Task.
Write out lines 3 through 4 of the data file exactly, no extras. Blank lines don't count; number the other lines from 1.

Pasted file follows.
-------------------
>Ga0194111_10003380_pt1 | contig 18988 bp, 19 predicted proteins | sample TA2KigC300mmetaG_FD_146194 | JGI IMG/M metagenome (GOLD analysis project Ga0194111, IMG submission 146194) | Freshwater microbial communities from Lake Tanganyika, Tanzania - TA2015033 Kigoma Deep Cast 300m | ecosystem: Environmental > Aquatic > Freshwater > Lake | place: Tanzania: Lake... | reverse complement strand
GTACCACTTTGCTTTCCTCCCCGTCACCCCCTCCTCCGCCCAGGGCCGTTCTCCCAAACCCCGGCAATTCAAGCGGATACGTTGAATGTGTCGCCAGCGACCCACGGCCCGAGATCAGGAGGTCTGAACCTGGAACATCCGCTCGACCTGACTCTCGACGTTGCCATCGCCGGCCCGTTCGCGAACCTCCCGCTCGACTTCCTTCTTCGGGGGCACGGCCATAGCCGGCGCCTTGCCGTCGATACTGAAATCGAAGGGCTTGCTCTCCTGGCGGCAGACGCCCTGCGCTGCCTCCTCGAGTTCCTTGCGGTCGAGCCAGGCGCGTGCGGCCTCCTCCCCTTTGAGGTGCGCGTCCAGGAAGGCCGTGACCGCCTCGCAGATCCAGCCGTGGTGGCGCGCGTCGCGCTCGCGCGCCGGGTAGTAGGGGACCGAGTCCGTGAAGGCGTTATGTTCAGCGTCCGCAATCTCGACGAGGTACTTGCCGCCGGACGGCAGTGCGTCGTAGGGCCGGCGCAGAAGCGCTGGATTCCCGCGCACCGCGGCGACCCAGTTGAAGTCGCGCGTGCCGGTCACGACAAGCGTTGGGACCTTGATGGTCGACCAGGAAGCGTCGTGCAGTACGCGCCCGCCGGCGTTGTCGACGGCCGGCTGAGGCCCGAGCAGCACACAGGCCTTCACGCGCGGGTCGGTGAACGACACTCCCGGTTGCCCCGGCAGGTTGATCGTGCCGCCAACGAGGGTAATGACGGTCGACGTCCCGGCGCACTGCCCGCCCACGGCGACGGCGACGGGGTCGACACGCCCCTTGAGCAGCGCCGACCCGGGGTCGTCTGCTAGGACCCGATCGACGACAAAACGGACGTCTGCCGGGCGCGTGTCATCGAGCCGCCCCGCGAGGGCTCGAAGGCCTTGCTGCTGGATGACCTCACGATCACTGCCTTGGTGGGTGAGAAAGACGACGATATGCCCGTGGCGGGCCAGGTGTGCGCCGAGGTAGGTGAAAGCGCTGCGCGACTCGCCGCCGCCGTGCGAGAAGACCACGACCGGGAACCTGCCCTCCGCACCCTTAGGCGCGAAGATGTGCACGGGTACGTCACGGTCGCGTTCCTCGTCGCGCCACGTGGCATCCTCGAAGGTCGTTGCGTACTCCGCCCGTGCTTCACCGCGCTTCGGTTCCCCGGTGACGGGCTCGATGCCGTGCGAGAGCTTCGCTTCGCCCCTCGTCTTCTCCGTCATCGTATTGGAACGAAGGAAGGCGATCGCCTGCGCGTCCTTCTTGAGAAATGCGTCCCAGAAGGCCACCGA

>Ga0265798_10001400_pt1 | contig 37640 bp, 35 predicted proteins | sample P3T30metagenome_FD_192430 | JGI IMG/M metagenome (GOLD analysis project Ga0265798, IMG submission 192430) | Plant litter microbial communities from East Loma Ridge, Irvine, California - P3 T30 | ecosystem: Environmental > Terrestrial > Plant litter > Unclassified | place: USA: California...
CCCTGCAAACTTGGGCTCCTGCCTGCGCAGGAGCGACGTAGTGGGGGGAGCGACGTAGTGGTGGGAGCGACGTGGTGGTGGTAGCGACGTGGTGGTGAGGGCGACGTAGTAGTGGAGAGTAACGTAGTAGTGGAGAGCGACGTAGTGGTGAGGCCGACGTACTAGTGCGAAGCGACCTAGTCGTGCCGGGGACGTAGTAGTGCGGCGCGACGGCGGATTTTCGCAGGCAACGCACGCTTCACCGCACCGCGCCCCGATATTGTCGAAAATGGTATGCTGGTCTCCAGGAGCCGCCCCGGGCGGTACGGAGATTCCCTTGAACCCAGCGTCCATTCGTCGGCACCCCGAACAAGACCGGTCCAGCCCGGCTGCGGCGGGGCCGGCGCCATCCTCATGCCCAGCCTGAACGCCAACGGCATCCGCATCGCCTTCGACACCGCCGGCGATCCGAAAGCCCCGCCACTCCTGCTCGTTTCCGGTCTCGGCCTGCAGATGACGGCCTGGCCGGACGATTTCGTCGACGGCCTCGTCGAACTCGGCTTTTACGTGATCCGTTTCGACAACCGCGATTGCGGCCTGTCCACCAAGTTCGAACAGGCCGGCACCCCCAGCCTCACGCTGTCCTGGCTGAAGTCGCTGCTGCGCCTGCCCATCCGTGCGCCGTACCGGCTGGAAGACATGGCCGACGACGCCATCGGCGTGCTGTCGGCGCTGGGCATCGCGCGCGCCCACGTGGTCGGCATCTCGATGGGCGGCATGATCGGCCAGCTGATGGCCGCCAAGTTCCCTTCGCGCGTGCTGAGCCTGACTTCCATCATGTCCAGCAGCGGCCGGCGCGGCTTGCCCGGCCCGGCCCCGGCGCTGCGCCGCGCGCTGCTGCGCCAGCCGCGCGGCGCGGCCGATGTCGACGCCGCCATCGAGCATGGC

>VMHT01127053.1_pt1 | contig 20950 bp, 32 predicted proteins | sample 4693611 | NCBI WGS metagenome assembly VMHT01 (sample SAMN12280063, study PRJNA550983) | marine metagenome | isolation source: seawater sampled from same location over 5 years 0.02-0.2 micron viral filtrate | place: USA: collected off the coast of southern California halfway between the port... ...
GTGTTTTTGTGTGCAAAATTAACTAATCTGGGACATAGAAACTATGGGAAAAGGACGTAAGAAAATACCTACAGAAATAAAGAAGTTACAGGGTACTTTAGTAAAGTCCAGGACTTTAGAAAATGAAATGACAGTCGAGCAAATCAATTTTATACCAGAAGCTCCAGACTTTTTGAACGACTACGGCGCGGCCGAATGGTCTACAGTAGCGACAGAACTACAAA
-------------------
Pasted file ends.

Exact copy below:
>Ga0265798_10001400_pt1 | contig 37640 bp, 35 predicted proteins | sample P3T30metagenome_FD_192430 | JGI IMG/M metagenome (GOLD analysis project Ga0265798, IMG submission 192430) | Plant litter microbial communities from East Loma Ridge, Irvine, California - P3 T30 | ecosystem: Environmental > Terrestrial > Plant litter > Unclassified | place: USA: California...
CCCTGCAAACTTGGGCTCCTGCCTGCGCAGGAGCGACGTAGTGGGGGGAGCGACGTAGTGGTGGGAGCGACGTGGTGGTGGTAGCGACGTGGTGGTGAGGGCGACGTAGTAGTGGAGAGTAACGTAGTAGTGGAGAGCGACGTAGTGGTGAGGCCGACGTACTAGTGCGAAGCGACCTAGTCGTGCCGGGGACGTAGTAGTGCGGCGCGACGGCGGATTTTCGCAGGCAACGCACGCTTCACCGCACCGCGCCCCGATATTGTCGAAAATGGTATGCTGGTCTCCAGGAGCCGCCCCGGGCGGTACGGAGATTCCCTTGAACCCAGCGTCCATTCGTCGGCACCCCGAACAAGACCGGTCCAGCCCGGCTGCGGCGGGGCCGGCGCCATCCTCATGCCCAGCCTGAACGCCAACGGCATCCGCATCGCCTTCGACACCGCCGGCGATCCGAAAGCCCCGCCACTCCTGCTCGTTTCCGGTCTCGGCCTGCAGATGACGGCCTGGCCGGACGATTTCGTCGACGGCCTCGTCGAACTCGGCTTTTACGTGATCCGTTTCGACAACCGCGATTGCGGCCTGTCCACCAAGTTCGAACAGGCCGGCACCCCCAGCCTCACGCTGTCCTGGCTGAAGTCGCTGCTGCGCCTGCCCATCCGTGCGCCGTACCGGCTGGAAGACATGGCCGACGACGCCATCGGCGTGCTGTCGGCGCTGGGCATCGCGCGCGCCCACGTGGTCGGCATCTCGATGGGCGGCATGATCGGCCAGCTGATGGCCGCCAAGTTCCCTTCGCGCGTGCTGAGCCTGACTTCCATCATGTCCAGCAGCGGCCGGCGCGGCTTGCCCGGCCCGGCCCCGGCGCTGCGCCGCGCGCTGCTGCGCCAGCCGCGCGGCGCGGCCGATGTCGACGCCGCCATCGAGCATGGC